We are asked by some to believe that it can. “Neuroeconomics” is one of many new directions in neuroscience – scanning the brains of floor traders, for example. In ” Testosterone and high finance do not mix: so bring on the women ” in a recent issue of The Guardian, Tim Adams tells us that the new science of neuroeconomics is proving beyond doubt that “hormonally-driven young men” should not be left alone in charge of our finances. Research shows that too much testosterone impaired the risk assessment abilities of traders, and so does too much cortisol. The solution, he thinks — riffing off Michael Lewis’s The Big Short — is to get more women involved: Womenomics. Read more…
Writer Erica Jong, one of the flag-bearers of the sexual revolution, wonders, in the New York Times, why her daughter’s generation is not interested in sex. Sexual passion, that is. “Fear Of Flying” stuff, perhaps, though I have never read her famous women’s lib tract. Read more…
by Carl Olson
Perhaps someone with more time and a stronger stomach than myself will take the time to wade through the dark depths of this NPR article, “The End of Gender?”, which is the sort of “news piece” that causes me to ask myself: “In the great scope of things, faced with the vastness of the cosmos and the grand mystery of life, how warped must a person be to spend their time obsessing over ‘gender’ as if it is some sort of Rosetta Stone that will bring everlasting peace, joy, and beatitude?”
In fact, the piece has a sentence that at least hints, in many ways, at some answers to that question; here it is: Read more…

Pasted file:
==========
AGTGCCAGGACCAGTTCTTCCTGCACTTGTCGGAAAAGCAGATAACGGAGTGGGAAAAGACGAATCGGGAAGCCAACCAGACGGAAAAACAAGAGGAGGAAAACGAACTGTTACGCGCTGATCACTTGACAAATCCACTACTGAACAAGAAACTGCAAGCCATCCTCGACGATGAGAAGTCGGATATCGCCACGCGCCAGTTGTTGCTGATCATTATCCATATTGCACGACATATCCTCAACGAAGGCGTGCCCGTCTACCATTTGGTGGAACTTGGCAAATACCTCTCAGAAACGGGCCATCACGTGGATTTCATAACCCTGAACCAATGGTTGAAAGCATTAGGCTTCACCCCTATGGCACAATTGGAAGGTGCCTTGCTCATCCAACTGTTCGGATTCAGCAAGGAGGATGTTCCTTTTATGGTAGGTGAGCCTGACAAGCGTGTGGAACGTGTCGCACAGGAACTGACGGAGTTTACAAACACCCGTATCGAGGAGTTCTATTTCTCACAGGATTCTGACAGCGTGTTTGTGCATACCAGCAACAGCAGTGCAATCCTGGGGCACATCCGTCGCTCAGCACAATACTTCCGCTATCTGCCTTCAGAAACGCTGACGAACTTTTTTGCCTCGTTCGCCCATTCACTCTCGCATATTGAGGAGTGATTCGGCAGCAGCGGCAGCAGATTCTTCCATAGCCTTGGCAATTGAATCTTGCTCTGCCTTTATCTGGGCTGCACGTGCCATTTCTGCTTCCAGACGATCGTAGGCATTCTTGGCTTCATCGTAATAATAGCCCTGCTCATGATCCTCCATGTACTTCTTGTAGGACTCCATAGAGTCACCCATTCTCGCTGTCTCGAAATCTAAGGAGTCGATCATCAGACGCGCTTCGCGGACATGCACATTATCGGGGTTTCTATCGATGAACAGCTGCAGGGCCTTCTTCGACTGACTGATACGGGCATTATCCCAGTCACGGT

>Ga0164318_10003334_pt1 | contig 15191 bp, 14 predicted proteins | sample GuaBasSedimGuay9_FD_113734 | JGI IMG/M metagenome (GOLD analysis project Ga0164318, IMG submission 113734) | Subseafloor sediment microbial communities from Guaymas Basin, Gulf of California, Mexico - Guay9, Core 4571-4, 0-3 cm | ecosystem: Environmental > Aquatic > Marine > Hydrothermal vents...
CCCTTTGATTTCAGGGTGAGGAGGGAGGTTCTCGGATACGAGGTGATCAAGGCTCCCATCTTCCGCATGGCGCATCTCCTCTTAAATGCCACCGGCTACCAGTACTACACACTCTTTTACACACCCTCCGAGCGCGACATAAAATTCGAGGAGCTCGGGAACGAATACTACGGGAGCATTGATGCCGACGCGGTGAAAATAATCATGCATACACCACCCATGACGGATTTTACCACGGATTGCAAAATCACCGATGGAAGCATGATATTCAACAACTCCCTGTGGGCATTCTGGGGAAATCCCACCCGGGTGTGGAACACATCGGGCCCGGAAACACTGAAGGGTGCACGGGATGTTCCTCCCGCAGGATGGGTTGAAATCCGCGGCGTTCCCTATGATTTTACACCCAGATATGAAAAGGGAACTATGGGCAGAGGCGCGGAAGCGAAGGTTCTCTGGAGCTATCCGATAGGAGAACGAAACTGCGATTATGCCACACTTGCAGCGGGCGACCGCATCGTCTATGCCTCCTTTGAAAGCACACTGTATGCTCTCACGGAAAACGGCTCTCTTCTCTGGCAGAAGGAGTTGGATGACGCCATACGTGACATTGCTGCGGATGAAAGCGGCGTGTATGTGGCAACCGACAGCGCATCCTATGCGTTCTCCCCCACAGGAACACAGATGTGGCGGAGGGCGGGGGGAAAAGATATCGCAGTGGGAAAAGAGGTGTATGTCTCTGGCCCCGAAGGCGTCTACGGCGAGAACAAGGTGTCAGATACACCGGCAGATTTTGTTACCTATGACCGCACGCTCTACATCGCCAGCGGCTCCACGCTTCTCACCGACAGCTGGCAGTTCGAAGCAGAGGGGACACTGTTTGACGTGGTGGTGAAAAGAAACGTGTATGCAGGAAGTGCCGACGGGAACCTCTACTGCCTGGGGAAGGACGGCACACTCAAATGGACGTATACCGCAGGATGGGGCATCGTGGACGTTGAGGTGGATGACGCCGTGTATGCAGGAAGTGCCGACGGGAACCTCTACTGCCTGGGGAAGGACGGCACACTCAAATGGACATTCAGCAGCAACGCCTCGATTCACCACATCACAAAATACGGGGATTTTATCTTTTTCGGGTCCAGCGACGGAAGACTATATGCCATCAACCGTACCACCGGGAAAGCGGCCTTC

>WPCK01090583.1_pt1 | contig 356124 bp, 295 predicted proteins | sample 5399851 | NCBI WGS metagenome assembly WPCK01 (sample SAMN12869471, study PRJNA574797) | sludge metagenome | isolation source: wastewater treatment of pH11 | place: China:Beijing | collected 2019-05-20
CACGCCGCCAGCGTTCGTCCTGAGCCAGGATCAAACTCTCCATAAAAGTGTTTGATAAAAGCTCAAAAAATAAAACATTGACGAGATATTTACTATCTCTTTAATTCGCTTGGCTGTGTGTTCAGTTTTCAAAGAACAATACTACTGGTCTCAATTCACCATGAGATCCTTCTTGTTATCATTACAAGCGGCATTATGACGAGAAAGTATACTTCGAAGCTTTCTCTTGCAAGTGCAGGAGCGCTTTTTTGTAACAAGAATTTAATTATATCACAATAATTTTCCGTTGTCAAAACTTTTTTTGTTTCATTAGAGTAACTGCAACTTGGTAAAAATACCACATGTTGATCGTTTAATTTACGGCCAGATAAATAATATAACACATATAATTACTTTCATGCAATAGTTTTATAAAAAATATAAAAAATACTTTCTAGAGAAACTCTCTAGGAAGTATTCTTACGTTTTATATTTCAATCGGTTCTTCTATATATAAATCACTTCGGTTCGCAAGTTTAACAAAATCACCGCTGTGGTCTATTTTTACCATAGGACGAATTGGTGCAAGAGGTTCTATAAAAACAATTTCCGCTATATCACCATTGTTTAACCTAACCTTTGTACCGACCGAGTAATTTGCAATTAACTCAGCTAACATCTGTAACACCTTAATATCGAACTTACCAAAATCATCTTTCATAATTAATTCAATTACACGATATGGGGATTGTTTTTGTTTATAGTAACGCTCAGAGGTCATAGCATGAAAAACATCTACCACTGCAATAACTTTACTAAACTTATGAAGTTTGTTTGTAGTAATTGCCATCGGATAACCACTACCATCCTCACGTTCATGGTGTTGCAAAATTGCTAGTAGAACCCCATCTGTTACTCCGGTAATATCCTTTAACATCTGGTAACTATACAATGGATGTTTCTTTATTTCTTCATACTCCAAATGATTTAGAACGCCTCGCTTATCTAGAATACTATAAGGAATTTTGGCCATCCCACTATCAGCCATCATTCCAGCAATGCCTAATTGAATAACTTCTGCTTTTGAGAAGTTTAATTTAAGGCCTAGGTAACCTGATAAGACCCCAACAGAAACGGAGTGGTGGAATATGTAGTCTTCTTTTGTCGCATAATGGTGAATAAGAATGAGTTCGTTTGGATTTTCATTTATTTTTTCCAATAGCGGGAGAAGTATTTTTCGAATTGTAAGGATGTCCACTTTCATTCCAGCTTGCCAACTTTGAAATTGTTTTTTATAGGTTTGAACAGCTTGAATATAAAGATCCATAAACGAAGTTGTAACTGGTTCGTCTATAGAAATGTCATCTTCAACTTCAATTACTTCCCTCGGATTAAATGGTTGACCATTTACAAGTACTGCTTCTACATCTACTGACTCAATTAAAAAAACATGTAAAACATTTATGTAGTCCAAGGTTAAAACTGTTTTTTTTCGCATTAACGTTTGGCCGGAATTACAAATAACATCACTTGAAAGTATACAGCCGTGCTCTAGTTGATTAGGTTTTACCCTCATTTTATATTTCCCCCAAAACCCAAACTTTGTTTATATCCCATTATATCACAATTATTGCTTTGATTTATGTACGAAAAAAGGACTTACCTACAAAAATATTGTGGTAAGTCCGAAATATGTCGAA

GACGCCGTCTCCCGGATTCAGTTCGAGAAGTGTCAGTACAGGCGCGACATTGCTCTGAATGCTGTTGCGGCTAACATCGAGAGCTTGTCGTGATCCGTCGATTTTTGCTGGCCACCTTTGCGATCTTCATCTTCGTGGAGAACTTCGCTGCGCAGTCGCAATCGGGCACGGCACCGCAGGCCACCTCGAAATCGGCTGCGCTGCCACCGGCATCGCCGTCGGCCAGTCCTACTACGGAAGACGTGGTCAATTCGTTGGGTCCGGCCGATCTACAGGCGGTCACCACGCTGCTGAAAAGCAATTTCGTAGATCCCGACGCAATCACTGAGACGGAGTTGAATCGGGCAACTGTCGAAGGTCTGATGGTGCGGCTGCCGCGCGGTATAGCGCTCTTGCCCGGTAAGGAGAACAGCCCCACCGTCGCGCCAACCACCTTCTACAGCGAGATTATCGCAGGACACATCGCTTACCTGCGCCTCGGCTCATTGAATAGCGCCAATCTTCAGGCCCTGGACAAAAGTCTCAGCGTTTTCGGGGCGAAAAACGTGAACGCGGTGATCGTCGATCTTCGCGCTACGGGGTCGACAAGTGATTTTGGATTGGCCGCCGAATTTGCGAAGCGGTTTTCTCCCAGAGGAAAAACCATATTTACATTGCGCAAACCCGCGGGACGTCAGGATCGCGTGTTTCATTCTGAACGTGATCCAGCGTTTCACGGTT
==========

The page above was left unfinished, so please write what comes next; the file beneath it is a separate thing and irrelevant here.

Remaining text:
Occasionally on this blog, same-sex ‘marriage’ proponents have challenged those of us who would seek to protect the institution of marriage to explain why, if we truly believe that (part of) the public purpose of marriage is to attach parents to their children, we nevertheless maintain that even a man and woman who are (for whatever reason) incapable of procreating together, or who simply have no desire or intention of doing so, should still be allowed – and even encouraged – to enjoy the benefits of married life. Read more…
Categories: Artificial Reproductive Technology, Babies, Book Suggestions, Demography, ethics, family, fathers, feminism, Marriage, Parenting, popular culture, sex differences
Betsy blogged this story about a week ago, and no one has picked up on it and chatted about it. The bulk of the story was about women in depression: a depressing enough story in itself. I read the whole thing, hoping the authors might have some insight as to why this is all happening just now. No luck, I’m afraid. But, at the bottom, I found this tidbit:
Colin Walker… welcomed the report but said his organisation’s research showed men and women experienced mental health problems such as depression and anxiety in roughly equal numbers.
“But men are less likely to speak out or ask for help,” he said. “This tendency to suffer in silence is reflected by the fact that men account for 75% of all suicides.”
Not suicide attempts. Not suicidal fantasies or plans. Men account for 75% of all actual, completed suicides.
Where is the outrage?